New police contract: 13 percent raises, 9/11 holiday pay
By Matthew K. Roy
PEABODY — The police union’s new contract provides 13 percent raises over four years, ensures officers will get to work road details and declares Sept. 11 a paid holiday.
In exchange, police agreed to contribute 5 percent more toward their health insurance premiums, pay more for doctor’s office and emergency room visits, and submit to random drug tests.
The contract, signed earlier this month, expires in 2011 and gives officers a retroactive 2 percent raise for 2007, a 5 percent raise this year, a 3 percent raise next year and a 3 percent raise in 2010. The new deal also increases longevity bonuses, ups what officers annually receive for weapon qualification training and makes Sept. 11 a paid holiday.
Assistant City Solicitor Daniel Cocuzzo, who negotiated on the city’s behalf, said the 13 percent in raises becomes 11 percent when you subtract what officers will now pay for health benefits.
Beginning in 2009, officers will annually pay for 15 percent of their insurance plan, up from 10 percent. Co-pays for doctor’s office visits will go from $5 to $10 under one plan and stay at $15 under another plan. Emergency room visits will go from $25 to $50, and officers will have to pay more for retail and mail order drug prescriptions.
Cocuzzo praised the professionalism of the union’s negotiating team and lauded the willingness of police to submit to drug testing. The new policy calls for random hair-follicle testing, a method that can detect substances going back 90 days or longer. An officer could be tested more than once a year.
"We were very happy that the police were willing to step up to the plate and negotiate such a policy," Cocuzzo said.
"I’m very pleased that the department stepped up," police Chief Robert Champagne said. "It is to my knowledge one of the top half-dozen strictest (policies) that I’m aware of in Massachusetts."
The police and city signed the contract on Oct. 2, but the city did not divulge details of the agreement until yesterday. Mayor Michael Bonfanti said at the time he delayed releasing the information because he did not want to influence negotiations underway with other unions within the city. The city has since reached tentative agreements with the teachers union and the American Federation of State, County and Municipal Employees.
Bonfanti could not be reached for comment yesterday. Neither could Police Union President Manny Costa.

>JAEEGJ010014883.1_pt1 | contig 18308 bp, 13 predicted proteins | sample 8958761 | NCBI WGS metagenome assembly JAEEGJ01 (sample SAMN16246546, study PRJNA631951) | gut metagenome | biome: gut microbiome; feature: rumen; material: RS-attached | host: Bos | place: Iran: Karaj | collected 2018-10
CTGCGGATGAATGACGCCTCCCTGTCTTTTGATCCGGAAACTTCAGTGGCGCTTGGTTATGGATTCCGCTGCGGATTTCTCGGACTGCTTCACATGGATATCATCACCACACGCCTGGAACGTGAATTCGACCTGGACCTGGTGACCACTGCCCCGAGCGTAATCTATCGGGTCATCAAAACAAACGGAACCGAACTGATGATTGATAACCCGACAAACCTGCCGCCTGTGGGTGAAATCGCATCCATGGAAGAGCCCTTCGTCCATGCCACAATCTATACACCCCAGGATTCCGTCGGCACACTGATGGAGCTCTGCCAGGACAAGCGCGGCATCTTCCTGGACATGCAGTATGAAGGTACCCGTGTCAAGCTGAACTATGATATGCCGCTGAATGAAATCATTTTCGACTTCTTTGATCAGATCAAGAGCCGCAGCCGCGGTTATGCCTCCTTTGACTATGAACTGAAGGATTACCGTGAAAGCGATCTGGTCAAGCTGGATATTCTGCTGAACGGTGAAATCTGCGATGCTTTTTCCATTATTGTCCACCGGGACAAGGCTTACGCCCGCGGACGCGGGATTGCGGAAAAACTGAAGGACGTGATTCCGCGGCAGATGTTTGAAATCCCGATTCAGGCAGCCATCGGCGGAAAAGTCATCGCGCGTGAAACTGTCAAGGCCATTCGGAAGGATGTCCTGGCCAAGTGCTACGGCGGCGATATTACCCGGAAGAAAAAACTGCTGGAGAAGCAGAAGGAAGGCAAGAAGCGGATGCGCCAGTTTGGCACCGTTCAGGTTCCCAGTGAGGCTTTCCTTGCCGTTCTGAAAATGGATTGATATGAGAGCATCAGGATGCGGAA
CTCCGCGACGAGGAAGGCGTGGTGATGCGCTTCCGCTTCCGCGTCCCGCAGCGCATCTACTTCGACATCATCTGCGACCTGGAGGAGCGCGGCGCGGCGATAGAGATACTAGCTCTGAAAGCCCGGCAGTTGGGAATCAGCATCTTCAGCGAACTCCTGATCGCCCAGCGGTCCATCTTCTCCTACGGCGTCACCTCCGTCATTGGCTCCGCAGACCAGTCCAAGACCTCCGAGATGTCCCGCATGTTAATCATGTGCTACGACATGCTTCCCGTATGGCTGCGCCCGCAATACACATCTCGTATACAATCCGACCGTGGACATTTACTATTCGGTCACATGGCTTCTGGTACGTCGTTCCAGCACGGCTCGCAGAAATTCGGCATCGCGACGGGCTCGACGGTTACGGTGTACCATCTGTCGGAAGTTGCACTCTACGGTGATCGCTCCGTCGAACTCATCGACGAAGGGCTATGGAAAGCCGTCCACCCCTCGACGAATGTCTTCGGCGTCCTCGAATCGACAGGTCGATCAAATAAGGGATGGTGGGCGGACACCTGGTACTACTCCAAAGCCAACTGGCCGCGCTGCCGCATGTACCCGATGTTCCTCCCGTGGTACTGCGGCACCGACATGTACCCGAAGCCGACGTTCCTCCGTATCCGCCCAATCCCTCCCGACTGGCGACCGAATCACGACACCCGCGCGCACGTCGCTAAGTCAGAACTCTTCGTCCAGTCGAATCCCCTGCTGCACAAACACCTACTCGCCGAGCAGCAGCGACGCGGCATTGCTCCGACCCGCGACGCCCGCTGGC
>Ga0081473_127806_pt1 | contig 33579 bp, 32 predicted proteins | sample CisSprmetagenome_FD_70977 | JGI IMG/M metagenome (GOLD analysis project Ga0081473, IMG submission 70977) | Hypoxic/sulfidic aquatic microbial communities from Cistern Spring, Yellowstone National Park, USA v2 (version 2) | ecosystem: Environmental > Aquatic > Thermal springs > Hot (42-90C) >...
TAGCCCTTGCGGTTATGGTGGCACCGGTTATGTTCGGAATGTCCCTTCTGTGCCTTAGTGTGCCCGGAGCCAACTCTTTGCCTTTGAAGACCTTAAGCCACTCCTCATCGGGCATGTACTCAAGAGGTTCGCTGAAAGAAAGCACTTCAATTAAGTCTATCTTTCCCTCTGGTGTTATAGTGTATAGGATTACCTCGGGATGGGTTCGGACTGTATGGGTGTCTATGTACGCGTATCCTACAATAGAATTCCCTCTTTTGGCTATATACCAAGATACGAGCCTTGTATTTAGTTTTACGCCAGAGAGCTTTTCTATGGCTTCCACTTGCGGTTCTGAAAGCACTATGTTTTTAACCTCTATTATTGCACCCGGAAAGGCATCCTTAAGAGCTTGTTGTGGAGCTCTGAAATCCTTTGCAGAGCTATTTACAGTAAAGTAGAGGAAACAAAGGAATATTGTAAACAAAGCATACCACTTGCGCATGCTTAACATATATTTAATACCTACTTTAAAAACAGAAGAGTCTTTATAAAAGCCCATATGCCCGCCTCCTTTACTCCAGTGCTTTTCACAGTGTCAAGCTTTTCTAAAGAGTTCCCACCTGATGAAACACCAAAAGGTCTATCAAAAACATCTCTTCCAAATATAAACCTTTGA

There are 100 members of the union. A first-year officer working full time receives a salary of roughly $40,000 a year, according to Champagne. With the new raises, that salary will increase to $45,450 in four years.
The city also agreed to increase what officers receive each year for successfully completing mandatory weapon qualification training. Two annual payments of $200 will jump to $250 next July and to $375 in 2010. If an officer fails to qualify, then he or she is not compensated.
Longevity bonuses also increase, from $700 to $1,000 for 15 years of service and from $800 to $1,100 for 20 years on the job.
On Sept. 11, officers who work will, for the first time, be paid time-and-a-quarter.
The deal makes it unlikely that civilian flaggers will soon be seen on city streets. It mandates that whenever the police chief determines that a detail is required, "only sworn uniformed police officers shall work said detail." Champagne said the language only re-enforces what has been in the contract since the mid-1990s. State law recently changed to allow civilians to work details on certain roads.
In light of the cuts made this week to the state budget and the ongoing "financial calamity" on the national level, Cocuzzo acknowledged that the contract might look different if the two sides were still at the bargaining table.
But he said he’s confident the city has the means to meet the financial demands of the new agreement.
"I was told it could. I would not have negotiated a contract the city could not afford," Cocuzzo said.
The possible effect the struggling economy could have on the department can’t be predicted, Champagne said.
"We bargained in good faith based on numbers projected by the city," he said. "Obviously, no one has a crystal ball. If you could see the future, then there would not be a fiscal crisis."
The new deal
13 percent in pay raises over four years
Longevity bonuses increase from $700 to $1,000 for 15 years of service, $800 to $1,100 for 20 years
Sept. 11 is a paid holiday
Weapon training pay increases from $200 to $250 next year and $375 in 2010
Officers pay for 15 percent of their health insurance plan, up from 10 percent
Co-pays for doctor visits increase from $5 to $10, emergency room trips from $25 to $50
Random drug testing added